Bank Telemarketing Efficiency: A Data Driven Approach using Random Forest Classifiers

Bank Marketing: Predicting Telemarketing Success

The random forest classification model is used as a data driven method for predicting marketing success.

Document Updated on:

## [1] "2016-04-25 23:40:15 EST"

Data information

The data is related with direct marketing campaigns of a Portuguese banking institution. The marketing campaigns were based on phone calls. The goal of the model is to predict if a customer will subscribe to an account. The full article is available at: A Data-Driven Approach to Predict the Success of Bank Telemarketing. Decision Support Systems, Elsevier, 62:22-31, June 2014.

Random Forest Classification Model

Some of the key advantages to using a random forest model include:

  • reduces probability of overfitting
  • higher model performance accuracy

Input dataset has 20 independent variables and a target variable. The target variable y is binary, with 88% =No and 12% =Yes. Before model fitting all character variables are coded as factors. Additional attention to the levels is necessary. By default R uses alphabetical rules to assign factor level numbers. This model will produce the benchmark level for analyzing additional models. The best model is kept after each iteration of model fitting.

Data Description

Summary Statistics

All variables are shown as numerical because it’s easy for me to code. In practice the five number summary for categorical variables is meaningless. However, the N,Min, and Max on this table provides quality information for categorical variables.

median mean st.dev min max sum NAs zeros ones n
age 39 41.2 10.6 19 87 186130 0 0 0 4521
job 5 5.4 3.3 1 12 24464 0 0 478 4521
marital 2 2.1 0.6 1 3 9710 0 0 528 4521
education 2 2.2 0.7 1 4 10088 0 0 678 4521
default 1 1.0 0.1 1 2 4597 0 0 4445 4521
balance 444 1422.7 3009.6 -3313 71188 6431836 0 357 15 4521
housing 2 1.6 0.5 1 2 7080 0 0 1962 4521
loan 1 1.2 0.4 1 2 5212 0 0 3830 4521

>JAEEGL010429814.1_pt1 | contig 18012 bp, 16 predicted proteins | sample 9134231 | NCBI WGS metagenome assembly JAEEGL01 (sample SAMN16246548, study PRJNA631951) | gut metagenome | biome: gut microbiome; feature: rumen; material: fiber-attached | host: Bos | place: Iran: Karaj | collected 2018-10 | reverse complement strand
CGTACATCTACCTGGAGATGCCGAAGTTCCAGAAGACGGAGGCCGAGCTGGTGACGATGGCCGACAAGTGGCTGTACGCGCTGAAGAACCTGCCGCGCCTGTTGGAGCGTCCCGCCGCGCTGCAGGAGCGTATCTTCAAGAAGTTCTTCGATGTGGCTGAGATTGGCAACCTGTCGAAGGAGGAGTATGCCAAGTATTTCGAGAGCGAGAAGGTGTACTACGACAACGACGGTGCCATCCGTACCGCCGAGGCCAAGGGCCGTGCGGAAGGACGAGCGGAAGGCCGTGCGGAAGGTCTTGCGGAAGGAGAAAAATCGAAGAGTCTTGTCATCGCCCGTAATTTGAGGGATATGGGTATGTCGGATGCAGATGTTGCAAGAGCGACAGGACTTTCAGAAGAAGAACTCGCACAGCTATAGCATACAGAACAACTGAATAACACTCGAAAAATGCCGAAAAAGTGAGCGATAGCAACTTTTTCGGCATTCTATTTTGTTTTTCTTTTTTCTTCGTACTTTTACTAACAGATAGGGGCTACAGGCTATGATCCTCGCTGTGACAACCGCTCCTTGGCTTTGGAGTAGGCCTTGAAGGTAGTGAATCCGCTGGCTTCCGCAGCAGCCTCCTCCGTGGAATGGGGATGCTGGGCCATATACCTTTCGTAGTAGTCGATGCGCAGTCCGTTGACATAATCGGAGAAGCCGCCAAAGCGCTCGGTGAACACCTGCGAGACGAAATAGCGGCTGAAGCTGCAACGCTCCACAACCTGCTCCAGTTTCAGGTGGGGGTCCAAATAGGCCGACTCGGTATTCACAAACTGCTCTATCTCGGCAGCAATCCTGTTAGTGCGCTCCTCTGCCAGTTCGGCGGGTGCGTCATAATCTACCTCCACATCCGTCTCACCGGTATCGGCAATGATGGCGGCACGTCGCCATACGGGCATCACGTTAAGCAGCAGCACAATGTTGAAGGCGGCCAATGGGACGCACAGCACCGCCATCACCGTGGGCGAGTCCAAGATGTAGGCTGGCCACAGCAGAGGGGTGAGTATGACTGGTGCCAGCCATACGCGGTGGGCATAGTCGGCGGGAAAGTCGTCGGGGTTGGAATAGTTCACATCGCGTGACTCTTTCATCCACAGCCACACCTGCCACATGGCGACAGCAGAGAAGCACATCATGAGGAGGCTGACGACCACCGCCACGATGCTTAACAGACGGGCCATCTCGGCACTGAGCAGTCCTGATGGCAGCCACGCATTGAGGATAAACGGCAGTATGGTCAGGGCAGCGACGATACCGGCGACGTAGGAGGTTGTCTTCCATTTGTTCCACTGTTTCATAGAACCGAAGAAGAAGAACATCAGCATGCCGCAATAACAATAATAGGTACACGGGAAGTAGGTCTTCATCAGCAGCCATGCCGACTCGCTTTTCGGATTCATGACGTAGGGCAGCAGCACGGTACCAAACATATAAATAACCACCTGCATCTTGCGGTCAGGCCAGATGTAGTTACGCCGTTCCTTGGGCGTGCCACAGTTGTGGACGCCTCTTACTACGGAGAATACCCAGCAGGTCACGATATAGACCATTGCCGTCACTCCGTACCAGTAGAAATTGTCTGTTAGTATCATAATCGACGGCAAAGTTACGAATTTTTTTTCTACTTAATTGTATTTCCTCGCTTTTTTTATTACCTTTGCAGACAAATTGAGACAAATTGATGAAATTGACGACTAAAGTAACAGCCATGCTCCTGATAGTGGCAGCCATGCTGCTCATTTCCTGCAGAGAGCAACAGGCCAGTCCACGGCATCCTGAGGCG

contact 1 1.7 0.9 1 3 7470 0 0 2896 4521
day 16 15.9 8.2 1 31 71953 0 0 27 4521
month 7 6.5 3.0 1 12 29568 0 0 293 4521
duration 185 264.0 259.9 4 3025 1193369 0 0 0 4521
campaign 2 2.8 3.1 1 50 12630 0 0 1734 4521
pdays -1 39.8 100.1 -1 871 179785 0 0 2 4521
previous 0 0.5 1.7 0 25 2453 0 3705 286 4521
poutcome 4 3.6 1.0 1 4 16091 0 0 490 4521
y 1 1.1 0.3 1 2 5042 0 0 4000 4521

Train and test data

Split the data sample into development and validation samples. The model is fit using the train set and then predictions are quantified using the actuals.

Model Class: Classification vs Regression

Both development and validation samples have similar target variable distribution. This is just a sample validation.

If target variable is factor, classification decision tree is built. This is known before model fitting but it’s good coding practice to verify the type of response variable.

Class of target or response variable is factor, so a classification Random Forest will be built. The current data frame has a list of independent variables, so we can make it formula and then pass as a parameter value for randomForest.

Random Forest Model Fit

The sample data and formula are used for building the Random Forest model. The number of trees is set to 500 decision trees. The error rate across decision trees seems to indicate that after 100 decision trees, there is not a significant reduction in error rate.

plot of chunk rand_forst

Variable Importance

Variable importance plot is also a useful tool and can be plotted using varImpPlot function. The top 5 variables are selected and plotted based on Model Accuracy and Gini value.

plot of chunk varImp_plot

MeanDecreaseGini Variables
duration 153.8 duration
month 64.2 month
balance 51.2 balance
age 49.8 age
day 45.8 day
job 40.7 job
poutcome 30.9 poutcome
pdays 24.2 pdays
campaign 19.9 campaign
education 13.6 education
marital 13.2 marital
previous 13.2 previous
contact 9.6 contact
housing 7.1 housing
loan 3.9 loan
default 1.7 default

We can also get a table with decreasing order of importance based on a measure (1 for model accuracy and 2 node impurity). Based on Random Forest variable importance, the variables could be selected for any other predictive modelling techniques or machine learning.